1 steve April 6, 2012 at 9:46 am

Hello,

Great article but missing a few things.

I noticed you are return NULL from your worker/background thread. Should be pthread_exit(NULL) NULL since you are not returning any arguments. This should clean up a few things before the thread exits.

Also you have a sleep() function at the end of main. I guess if the thread had a long task that takes more than 5 seconds then main would finish and as the main thread created the worker thread that would get killed as well, which could result it UB and cause you program to crash.

You should just pthread_join(thread_id) for main to wait for the worker thread to finish.

Or you can use pthread_exit(NULL) at the end of main. So that the main thread would finish without killing the worker thread. The worker thread would finish without any problem. However, I would recommend pthread_join() so you can exit your program in a controlled way.

Hope this helps,

2 Himanshu April 7, 2012 at 3:34 am

@steve
Hi Steve, thanks for you valuable comments. The two points that you brought into notice will be covered in the next part of the ongoing series of Linux threads. I intentionally did not focus on ‘pthread_exit()’ and the ‘sleep()’ function in this part as this part was intended to just give a small overview of how threads come alive. The subsequent parts will peel of the layers and will focus on deeper aspects including ‘pthread_exit()’ and why sleep() should not be used etc..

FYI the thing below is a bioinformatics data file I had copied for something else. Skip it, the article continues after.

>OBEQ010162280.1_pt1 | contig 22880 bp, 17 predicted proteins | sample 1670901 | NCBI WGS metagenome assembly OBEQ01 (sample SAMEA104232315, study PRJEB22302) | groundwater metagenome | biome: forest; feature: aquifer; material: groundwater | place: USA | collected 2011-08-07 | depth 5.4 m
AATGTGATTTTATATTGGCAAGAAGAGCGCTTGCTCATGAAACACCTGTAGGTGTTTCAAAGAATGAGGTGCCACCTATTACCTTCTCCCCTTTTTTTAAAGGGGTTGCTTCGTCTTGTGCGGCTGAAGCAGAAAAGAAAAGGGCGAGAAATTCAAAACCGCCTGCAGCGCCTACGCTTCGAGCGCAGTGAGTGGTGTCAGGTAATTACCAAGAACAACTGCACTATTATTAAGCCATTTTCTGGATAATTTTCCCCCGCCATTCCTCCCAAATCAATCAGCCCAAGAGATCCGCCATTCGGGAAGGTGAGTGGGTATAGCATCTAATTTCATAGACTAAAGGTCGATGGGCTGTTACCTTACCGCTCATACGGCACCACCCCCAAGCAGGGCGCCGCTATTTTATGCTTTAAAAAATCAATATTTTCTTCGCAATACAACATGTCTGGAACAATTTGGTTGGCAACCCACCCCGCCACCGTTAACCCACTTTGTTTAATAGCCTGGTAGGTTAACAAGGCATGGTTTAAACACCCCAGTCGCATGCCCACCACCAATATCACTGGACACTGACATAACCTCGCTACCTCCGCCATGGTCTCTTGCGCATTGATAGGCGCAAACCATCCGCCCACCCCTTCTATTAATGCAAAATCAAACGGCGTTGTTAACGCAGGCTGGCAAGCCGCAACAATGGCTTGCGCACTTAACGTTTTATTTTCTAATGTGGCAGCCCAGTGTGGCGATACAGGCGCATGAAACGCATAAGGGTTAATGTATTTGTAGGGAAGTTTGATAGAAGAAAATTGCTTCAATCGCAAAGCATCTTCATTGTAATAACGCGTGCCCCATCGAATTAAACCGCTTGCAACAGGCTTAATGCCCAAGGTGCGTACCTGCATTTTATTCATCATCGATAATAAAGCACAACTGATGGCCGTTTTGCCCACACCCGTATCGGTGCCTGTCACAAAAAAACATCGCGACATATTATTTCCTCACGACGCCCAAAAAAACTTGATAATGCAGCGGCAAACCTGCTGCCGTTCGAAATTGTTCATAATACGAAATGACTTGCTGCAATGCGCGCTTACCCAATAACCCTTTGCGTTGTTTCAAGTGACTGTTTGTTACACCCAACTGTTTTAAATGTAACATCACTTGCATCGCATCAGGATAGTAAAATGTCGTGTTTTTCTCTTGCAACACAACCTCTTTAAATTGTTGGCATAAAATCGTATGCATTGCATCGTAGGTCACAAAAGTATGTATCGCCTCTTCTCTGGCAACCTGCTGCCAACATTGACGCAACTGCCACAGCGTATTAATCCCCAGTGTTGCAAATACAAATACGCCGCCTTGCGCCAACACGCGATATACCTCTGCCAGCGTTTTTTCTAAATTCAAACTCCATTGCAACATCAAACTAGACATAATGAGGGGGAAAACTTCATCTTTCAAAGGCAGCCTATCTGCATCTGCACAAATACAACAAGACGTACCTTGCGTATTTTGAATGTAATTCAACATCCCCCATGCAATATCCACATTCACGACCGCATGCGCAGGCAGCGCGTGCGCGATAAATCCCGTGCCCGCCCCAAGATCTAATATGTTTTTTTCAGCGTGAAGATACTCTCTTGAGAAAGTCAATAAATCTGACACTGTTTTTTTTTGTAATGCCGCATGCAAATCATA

3 SF November 5, 2012 at 4:52 am

Also for clarity, it should be added to link against library -lpthread for the example given to build correctly.

4 Chokho November 5, 2012 at 11:48 am

Another Example that might help

#include
#include
#include

void * func(void * param){
printf(“Inside Thread function\n”);
char ** var = (char **)param;
printf(“The passed argument is \”%s\”\n”, *var);
int * i;
i=(int *)malloc(4);
*i=100;
pthread_exit((void*)i);
}

int main(int argc, char * argv[]){ //Argument to be passed as command line argument
int * retval;
retval = (int *)malloc(4);
pthread_t tid;
pthread_attr_t attr;
pthread_attr_init(&attr);
pthread_create(&tid,&attr,func,&argv[1]);
pthread_join(tid, (void **)&retval);
printf(“retval is %d\n”, *retval);
}

5 Dominic Pritham July 22, 2013 at 6:46 pm

Hi, you mentioned that thread ID can be a structure. And you also mentioned that thread IDs can be compared. In C, can structures be compared? Isn’t it a syntax error if you try to compare two structures?

Thank you,
Dominic Pritham

6 tweety October 14, 2013 at 11:00 am

can u tell me when will dosomething function be invocked??

7 saikumar November 23, 2014 at 11:05 pm

hello sir,
i have a doubt in my program
HOW TO KILL REMAINING THREADS WHEN WE COME OUT OF ANY SINGLE THREAD ?
I searched for this but no result! i think u have great knowledge in this area could u help me to solve this

8 Sam November 26, 2014 at 5:20 pm

simple, clear, and helpful. thanks dude.